Six candles for six million Jewish people killed during the Holocaust

Can Holocaust education prevent antisemitism?

23 March 2023
Combatting an international rise in antisemitism
The recent Nazi-tainted demonstration in Melbourne has highlighted the vulnerability of our ethical codes. Associate Professor Avril Alba examines whether historical reflection on the Holocaust can itself ensure ethical action in the present.

Last weekend the sight of thirty men, clothed in black and raising their arms in the Nazi-salute in front of the Victorian parliament, understandably sent shock waves across the state and beyond. The event raised some serious questions — among them, whether and how education can counter such trends.

Underlying these anxieties are concerns as to what those harnessing the power of these symbols really knew about the history their actions evoked. If they did understand its enormity, then does knowledge of history automatically have the salutatory effects one might expect? In other words, does educating about histories of atrocity such as the Holocaust ensure greater sensitivity to racism and bigotry in the present?

Thirty men dressed in black and intending to harass and intimidate transgender advocates should not be taken as a representative sample of Australians’ knowledge of and attitudes toward the Holocaust. But what this incident does demonstrate is that a simple, causal correlation between knowledge and action cannot be assumed, and hence it should stimulate deeper thinking as to whether and how education can confront these challenges.

The ceiling in the Hall of Names in Yad Vashem’s Holocaust History Museum in Jerusalem, Israel. Photo credit: Alexandre Rotenberg via Shutterstock

Sources of information about the Holocaust are readily available in staggering proportions. Historical research on this period continues unabated and has outstripped that on the Second World War. Artistic representations in film and literature, as well as in memorial sites and museums also abound. Yet, as the developmental psychologist Howard Gardner astutely observed, “attaining historical mastery of the Holocaust is not equivalent to understanding its moral dimensions”.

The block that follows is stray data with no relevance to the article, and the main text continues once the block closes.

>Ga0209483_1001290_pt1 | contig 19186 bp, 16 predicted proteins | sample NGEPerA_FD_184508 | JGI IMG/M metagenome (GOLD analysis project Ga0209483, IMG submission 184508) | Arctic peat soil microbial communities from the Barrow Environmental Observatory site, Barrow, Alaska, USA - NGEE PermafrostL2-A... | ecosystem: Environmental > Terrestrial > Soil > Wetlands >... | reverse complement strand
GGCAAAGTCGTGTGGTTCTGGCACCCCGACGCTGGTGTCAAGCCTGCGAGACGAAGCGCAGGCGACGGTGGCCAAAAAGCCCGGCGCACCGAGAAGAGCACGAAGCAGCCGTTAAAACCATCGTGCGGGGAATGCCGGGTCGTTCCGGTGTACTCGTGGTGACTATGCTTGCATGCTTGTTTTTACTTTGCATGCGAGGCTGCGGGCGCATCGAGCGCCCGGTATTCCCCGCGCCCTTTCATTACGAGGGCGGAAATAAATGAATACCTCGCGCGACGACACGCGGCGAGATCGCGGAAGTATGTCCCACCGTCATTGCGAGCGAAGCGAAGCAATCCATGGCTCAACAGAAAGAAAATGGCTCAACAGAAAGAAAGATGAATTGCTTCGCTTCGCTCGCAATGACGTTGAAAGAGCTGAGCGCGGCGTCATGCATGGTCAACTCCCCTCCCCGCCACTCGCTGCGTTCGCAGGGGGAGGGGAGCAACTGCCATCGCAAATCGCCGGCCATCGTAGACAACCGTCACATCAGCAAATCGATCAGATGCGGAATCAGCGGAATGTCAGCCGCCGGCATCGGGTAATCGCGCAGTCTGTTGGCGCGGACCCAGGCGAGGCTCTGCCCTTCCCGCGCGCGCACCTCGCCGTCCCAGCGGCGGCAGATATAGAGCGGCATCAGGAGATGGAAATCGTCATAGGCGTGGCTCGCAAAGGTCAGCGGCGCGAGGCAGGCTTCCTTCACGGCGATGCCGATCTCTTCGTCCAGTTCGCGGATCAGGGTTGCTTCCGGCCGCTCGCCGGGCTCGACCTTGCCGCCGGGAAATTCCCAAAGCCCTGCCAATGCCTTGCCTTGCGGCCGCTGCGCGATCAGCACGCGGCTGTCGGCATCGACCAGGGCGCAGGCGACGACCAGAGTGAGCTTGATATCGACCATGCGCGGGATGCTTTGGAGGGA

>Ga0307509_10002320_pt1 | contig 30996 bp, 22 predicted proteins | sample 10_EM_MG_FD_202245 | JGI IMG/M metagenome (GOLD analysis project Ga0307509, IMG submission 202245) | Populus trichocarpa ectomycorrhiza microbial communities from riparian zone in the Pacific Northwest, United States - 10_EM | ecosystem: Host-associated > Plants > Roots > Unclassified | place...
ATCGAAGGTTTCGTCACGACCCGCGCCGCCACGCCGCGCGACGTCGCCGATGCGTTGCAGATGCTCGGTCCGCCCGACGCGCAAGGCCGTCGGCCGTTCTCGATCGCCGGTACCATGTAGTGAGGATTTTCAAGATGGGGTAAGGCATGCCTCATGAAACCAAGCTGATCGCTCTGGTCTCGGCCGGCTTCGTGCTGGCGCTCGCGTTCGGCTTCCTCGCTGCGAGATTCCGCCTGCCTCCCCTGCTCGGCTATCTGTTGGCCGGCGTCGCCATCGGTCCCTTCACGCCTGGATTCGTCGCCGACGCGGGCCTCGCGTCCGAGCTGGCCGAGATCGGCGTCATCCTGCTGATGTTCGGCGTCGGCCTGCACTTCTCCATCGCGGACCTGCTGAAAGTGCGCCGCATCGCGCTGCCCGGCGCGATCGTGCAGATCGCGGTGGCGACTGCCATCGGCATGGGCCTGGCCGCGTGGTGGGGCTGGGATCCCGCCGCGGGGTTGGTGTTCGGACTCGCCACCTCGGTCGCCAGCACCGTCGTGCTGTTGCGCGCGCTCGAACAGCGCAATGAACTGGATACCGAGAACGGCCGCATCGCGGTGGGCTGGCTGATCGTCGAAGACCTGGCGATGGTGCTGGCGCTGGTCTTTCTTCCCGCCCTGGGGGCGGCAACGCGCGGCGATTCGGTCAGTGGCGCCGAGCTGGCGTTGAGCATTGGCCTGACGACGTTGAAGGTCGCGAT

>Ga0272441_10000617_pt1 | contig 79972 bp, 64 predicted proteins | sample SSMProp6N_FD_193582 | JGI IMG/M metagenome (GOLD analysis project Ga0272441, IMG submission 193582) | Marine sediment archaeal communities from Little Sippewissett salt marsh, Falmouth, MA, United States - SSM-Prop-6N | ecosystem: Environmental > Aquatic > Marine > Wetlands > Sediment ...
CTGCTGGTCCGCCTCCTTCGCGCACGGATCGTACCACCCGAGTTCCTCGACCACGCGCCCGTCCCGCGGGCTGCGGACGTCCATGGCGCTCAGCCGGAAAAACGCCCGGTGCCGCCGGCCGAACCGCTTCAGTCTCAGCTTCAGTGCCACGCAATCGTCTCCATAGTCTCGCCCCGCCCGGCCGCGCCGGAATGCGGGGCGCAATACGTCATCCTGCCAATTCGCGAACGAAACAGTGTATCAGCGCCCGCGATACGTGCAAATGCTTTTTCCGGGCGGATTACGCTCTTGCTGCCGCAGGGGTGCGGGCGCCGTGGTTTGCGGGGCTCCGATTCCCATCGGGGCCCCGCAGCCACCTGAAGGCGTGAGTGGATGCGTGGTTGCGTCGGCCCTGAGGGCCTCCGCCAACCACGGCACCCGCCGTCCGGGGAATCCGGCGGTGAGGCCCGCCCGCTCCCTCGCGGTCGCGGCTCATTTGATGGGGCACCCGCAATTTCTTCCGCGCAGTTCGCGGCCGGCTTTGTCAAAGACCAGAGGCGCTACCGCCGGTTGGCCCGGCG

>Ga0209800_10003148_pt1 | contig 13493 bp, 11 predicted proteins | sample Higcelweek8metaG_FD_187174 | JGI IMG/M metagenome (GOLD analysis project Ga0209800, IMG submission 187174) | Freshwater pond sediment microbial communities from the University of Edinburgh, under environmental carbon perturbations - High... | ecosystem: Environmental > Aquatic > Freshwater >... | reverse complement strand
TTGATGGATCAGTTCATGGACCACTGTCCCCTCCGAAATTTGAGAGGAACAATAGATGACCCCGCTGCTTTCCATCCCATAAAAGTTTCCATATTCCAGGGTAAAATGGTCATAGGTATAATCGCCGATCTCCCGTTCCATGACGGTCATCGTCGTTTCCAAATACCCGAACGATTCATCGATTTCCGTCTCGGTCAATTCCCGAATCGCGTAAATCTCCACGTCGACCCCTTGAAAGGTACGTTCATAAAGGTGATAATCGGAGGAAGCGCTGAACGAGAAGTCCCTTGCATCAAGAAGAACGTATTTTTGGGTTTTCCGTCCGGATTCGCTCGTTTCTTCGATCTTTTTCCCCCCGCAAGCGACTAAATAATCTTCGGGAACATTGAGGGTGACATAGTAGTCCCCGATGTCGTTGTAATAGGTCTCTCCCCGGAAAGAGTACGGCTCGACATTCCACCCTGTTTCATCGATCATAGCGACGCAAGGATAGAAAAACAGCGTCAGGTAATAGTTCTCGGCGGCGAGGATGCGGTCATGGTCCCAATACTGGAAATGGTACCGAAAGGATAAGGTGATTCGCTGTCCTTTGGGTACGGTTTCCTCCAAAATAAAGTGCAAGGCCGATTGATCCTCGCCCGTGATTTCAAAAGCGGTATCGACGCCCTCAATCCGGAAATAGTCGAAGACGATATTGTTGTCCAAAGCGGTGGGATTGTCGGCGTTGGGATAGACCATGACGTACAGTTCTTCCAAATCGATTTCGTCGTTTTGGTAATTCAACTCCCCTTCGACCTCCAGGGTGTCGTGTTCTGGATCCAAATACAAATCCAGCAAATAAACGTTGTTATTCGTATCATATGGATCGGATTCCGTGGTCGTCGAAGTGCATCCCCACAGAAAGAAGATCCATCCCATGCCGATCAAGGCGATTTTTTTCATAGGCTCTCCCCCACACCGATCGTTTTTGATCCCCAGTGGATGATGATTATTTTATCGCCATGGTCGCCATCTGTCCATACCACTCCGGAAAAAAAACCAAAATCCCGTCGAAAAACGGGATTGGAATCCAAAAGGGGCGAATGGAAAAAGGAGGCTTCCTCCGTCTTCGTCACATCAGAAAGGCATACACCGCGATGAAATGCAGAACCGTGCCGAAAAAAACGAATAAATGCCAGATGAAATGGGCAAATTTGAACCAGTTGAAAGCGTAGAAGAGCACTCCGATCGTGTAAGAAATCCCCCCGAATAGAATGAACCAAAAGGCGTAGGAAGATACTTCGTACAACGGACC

Post-war survivors, philosophers, and writers such as Emmanuel Lévinas and Primo Levi believed that, through encountering the horrors of the camps and witnessing the suffering of the victims, a new ethics would arise. Such a response was powerfully expressed by the cultural critic Susan Sontag in her famous description of her own reaction to viewing photographs of Nazi atrocities for the first time:

Nothing I have seen … ever cut me as sharply, deeply, instantaneously. Indeed, it seems plausible to me to divide my life into two parts, before I saw those photographs (I was twelve) and after, though it was several years before I understood fully what they were about.
Susan Sontag

For Sontag, along with many others, the encounter with the evidence of genocide became indicative of a turning point in the history of the West, an indication that a “limit had been reached” and a “prototypically modern revelation: a negative epiphany” was experienced. Sontag describes attaining a form of knowledge that went beyond the historical. Indeed, it was the sheer emotional effect of the photographs that shook her, because she would only come to understand their historical content years later.

Avril Alba is an Associate Professor in the Department of Hebrew, Biblical and Jewish Studies in the School of Languages and Cultures. She teaches and researches in the areas of Holocaust and modern Jewish history, and is currently leading an ARC Linkage Grant into the efficacy of Holocaust education programs with colleagues from UTS and Deakin University. This article was originally published on ABC Religion and Ethics

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Associate Professor Avril Alba

Department of Hebrew, Biblical and Jewish Studies
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